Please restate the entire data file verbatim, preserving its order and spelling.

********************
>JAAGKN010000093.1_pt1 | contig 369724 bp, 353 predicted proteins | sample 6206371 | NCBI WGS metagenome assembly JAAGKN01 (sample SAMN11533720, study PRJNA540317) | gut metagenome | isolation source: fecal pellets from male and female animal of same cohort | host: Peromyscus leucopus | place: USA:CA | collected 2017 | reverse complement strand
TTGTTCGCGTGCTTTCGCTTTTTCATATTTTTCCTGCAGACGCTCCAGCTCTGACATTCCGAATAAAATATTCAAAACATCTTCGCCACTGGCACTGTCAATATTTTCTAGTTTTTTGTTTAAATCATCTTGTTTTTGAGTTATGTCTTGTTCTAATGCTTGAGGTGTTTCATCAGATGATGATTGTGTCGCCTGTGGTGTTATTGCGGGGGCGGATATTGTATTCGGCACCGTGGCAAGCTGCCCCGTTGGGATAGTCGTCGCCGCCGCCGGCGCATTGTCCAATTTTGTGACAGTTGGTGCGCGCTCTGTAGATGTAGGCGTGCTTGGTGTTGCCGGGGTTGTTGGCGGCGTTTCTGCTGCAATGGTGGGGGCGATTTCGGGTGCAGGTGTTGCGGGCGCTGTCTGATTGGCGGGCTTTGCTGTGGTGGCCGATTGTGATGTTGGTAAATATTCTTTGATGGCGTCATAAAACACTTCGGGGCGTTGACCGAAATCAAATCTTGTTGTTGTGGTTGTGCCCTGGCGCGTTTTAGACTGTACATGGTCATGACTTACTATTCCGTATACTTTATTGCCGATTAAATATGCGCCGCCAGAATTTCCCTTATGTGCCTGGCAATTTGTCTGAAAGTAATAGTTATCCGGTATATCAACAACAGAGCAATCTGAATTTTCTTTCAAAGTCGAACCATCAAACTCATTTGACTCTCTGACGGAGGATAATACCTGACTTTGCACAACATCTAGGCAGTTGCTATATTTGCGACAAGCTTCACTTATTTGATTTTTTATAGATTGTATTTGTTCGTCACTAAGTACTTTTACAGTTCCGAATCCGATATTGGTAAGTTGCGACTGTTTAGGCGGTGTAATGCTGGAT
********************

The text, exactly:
>JAAGKN010000093.1_pt1 | contig 369724 bp, 353 predicted proteins | sample 6206371 | NCBI WGS metagenome assembly JAAGKN01 (sample SAMN11533720, study PRJNA540317) | gut metagenome | isolation source: fecal pellets from male and female animal of same cohort | host: Peromyscus leucopus | place: USA:CA | collected 2017 | reverse complement strand
TTGTTCGCGTGCTTTCGCTTTTTCATATTTTTCCTGCAGACGCTCCAGCTCTGACATTCCGAATAAAATATTCAAAACATCTTCGCCACTGGCACTGTCAATATTTTCTAGTTTTTTGTTTAAATCATCTTGTTTTTGAGTTATGTCTTGTTCTAATGCTTGAGGTGTTTCATCAGATGATGATTGTGTCGCCTGTGGTGTTATTGCGGGGGCGGATATTGTATTCGGCACCGTGGCAAGCTGCCCCGTTGGGATAGTCGTCGCCGCCGCCGGCGCATTGTCCAATTTTGTGACAGTTGGTGCGCGCTCTGTAGATGTAGGCGTGCTTGGTGTTGCCGGGGTTGTTGGCGGCGTTTCTGCTGCAATGGTGGGGGCGATTTCGGGTGCAGGTGTTGCGGGCGCTGTCTGATTGGCGGGCTTTGCTGTGGTGGCCGATTGTGATGTTGGTAAATATTCTTTGATGGCGTCATAAAACACTTCGGGGCGTTGACCGAAATCAAATCTTGTTGTTGTGGTTGTGCCCTGGCGCGTTTTAGACTGTACATGGTCATGACTTACTATTCCGTATACTTTATTGCCGATTAAATATGCGCCGCCAGAATTTCCCTTATGTGCCTGGCAATTTGTCTGAAAGTAATAGTTATCCGGTATATCAACAACAGAGCAATCTGAATTTTCTTTCAAAGTCGAACCATCAAACTCATTTGACTCTCTGACGGAGGATAATACCTGACTTTGCACAACATCTAGGCAGTTGCTATATTTGCGACAAGCTTCACTTATTTGATTTTTTATAGATTGTATTTGTTCGTCACTAAGTACTTTTACAGTTCCGAATCCGATATTGGTAAGTTGCGACTGTTTAGGCGGTGTAATGCTGGAT